HDR Seminar: Mr. Hunter Windsor; The University of Sydney – School of Chemistry HDR Seminar: Mr. Hunter Windsor; The University of Sydney – School of Chemistry

HDR Seminar: Mr. Hunter Windsor; The University of Sydney

Monday, 22 November 4:00pm – 5:00pm

This seminar will be delivered via Zoom – Please email chemistry.researchsupport@sydney.edu.au for zoom link and password.

Speaker: Mr. Hunter Windsor; The University of Sydney

Host: Professor Cameron Kepert


Title: Supramolecular Control over Spin Crossover in Benzothiadiazole-Based Nanoporous Frameworks

Abstract: The targeted engineering of multifunctional devices displaying facile switching behaviours is a pervasive yet difficult problem to solve. One solution is to develop spin crossover (SCO) nanoporous metal–organic frameworks (MOFs) that couple a reversible and fatigue-resistant electronic rearrangement with other modalities such as redox activity, luminescence, or molecular recognition, thereby producing multistimuli responsive switches. Materials which display such dynamic responsiveness to a range of stimuli have already seen widespread use as nanomechanical actuators, thermochromic pigments, optical display devices, and pressure sensors within materials science.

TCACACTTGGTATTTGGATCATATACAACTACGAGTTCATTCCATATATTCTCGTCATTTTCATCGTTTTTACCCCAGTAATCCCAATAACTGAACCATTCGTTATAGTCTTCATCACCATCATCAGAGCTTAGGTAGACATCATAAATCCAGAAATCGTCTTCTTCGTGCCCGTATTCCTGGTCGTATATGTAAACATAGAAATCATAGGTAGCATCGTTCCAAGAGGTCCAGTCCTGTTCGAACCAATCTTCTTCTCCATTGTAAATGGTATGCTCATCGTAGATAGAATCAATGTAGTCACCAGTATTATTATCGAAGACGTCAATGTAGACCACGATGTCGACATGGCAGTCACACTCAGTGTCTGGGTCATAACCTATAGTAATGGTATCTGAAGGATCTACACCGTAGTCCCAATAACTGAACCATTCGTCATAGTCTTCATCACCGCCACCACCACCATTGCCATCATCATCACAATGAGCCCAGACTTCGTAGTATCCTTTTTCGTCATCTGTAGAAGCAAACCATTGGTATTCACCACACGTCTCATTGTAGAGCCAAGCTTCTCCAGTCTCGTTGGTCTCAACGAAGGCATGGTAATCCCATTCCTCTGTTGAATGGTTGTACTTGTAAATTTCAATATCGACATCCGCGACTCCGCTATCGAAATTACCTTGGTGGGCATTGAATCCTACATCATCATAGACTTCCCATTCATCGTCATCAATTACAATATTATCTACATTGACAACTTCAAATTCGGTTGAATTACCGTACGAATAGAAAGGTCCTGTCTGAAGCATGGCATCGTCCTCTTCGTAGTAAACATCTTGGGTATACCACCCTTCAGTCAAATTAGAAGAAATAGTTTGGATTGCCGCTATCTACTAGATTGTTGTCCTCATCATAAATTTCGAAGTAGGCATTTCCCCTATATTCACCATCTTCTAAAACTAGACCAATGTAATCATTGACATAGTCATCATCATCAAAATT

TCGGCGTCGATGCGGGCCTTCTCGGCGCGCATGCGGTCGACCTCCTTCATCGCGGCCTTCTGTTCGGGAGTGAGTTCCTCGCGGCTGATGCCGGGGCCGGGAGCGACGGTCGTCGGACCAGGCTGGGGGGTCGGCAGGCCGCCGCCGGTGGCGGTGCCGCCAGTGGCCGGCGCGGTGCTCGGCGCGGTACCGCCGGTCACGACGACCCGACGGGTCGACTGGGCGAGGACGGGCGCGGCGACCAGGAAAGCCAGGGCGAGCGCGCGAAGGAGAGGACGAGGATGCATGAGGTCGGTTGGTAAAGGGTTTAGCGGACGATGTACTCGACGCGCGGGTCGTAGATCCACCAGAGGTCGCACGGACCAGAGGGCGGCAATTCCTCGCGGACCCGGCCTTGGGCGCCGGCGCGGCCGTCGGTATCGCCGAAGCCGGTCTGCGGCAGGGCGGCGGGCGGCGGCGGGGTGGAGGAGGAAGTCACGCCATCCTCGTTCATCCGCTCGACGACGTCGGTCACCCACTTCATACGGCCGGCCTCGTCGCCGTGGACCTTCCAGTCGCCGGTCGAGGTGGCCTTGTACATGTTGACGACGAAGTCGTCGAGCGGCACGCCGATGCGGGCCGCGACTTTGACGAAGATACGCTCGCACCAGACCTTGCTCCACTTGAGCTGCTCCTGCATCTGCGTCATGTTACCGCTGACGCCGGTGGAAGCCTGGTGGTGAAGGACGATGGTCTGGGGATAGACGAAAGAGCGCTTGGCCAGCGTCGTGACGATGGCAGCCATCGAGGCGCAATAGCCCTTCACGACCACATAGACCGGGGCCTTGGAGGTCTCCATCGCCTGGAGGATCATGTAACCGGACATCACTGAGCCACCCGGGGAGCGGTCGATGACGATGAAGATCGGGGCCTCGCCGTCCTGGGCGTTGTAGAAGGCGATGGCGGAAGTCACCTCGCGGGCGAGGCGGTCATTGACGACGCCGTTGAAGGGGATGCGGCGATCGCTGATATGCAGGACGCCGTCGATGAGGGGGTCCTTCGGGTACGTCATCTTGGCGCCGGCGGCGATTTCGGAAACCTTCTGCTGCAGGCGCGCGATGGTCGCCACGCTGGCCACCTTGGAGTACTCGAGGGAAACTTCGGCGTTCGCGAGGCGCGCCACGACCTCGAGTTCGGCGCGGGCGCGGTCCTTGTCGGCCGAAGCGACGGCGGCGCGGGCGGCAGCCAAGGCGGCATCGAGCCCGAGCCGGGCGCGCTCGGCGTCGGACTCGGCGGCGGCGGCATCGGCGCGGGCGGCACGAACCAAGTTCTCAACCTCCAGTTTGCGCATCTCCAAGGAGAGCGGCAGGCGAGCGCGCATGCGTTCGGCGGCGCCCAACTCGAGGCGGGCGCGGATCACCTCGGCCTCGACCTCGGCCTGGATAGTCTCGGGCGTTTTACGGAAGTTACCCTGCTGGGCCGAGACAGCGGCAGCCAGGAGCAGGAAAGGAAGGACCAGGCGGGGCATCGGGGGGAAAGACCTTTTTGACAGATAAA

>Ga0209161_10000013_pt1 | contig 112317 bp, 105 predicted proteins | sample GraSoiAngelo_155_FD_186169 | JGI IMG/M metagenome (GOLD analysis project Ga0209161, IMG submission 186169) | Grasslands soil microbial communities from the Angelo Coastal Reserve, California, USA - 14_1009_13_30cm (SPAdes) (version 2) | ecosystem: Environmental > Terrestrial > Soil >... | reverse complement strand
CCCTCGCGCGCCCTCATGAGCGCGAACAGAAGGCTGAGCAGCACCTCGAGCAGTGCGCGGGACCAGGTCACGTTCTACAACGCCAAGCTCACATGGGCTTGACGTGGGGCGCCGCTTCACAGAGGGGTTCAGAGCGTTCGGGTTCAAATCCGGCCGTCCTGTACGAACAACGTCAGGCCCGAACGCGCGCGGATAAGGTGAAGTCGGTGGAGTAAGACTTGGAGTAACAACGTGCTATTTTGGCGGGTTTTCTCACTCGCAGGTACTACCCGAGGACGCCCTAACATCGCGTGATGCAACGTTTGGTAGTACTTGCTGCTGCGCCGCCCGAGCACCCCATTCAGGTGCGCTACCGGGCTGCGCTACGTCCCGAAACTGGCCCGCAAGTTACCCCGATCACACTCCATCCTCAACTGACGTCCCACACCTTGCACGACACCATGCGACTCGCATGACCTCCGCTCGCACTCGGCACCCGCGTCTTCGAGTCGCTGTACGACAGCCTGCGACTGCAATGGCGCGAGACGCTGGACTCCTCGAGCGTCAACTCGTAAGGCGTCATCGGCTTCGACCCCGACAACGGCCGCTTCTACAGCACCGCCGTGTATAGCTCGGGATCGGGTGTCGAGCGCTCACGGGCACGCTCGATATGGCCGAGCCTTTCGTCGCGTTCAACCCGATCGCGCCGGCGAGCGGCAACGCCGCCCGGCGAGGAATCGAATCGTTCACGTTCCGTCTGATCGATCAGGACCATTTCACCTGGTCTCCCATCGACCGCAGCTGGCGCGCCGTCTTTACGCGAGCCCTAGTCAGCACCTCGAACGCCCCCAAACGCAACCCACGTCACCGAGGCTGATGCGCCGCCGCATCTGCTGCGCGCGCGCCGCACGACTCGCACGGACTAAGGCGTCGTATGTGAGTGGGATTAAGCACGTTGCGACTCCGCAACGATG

2,1,3-Benzothiadiazole (2,1,3-BTZ) is one heterocyclic unit known to be redox-active and exhibit high fluorescence quantum yields. The aim therefore of this thesis is to synthesise a family of nanoporous SCO MOFs that incorporate pillaring ligands based on the 2,1,3-BTZ moiety; to then characterise their thermal spin-state dependence via magnetometry and diffraction techniques; and to probe the interplay between spin, redox, and fluorescent states. The study also seeks to investigate the effect that guest molecule encapsulation within the pore structures of these MOFs has on their SCO behaviour. These will primarily include electron-rich polycyclic aromatic hydrocarbons (PAHs) and perfluorinated aryliodides. Such guest molecule encapsulation in other host–guest systems has been proven to be an effective methodology towards modulating the electronic band and resonance structures of the host compound and has applications within designing new semiconductors


Nov 22 2021


4:00 pm - 5:00 pm

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